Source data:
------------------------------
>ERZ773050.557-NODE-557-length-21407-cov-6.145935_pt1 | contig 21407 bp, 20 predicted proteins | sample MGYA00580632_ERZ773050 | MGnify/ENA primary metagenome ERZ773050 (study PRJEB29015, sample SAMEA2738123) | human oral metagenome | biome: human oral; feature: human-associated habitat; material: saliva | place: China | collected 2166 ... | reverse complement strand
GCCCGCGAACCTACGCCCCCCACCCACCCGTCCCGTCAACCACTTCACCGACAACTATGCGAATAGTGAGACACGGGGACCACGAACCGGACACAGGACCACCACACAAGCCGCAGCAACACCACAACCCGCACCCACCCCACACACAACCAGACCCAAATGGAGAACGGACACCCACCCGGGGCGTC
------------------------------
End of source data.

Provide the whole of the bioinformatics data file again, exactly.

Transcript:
>ERZ773050.557-NODE-557-length-21407-cov-6.145935_pt1 | contig 21407 bp, 20 predicted proteins | sample MGYA00580632_ERZ773050 | MGnify/ENA primary metagenome ERZ773050 (study PRJEB29015, sample SAMEA2738123) | human oral metagenome | biome: human oral; feature: human-associated habitat; material: saliva | place: China | collected 2166 ... | reverse complement strand
GCCCGCGAACCTACGCCCCCCACCCACCCGTCCCGTCAACCACTTCACCGACAACTATGCGAATAGTGAGACACGGGGACCACGAACCGGACACAGGACCACCACACAAGCCGCAGCAACACCACAACCCGCACCCACCCCACACACAACCAGACCCAAATGGAGAACGGACACCCACCCGGGGCGTC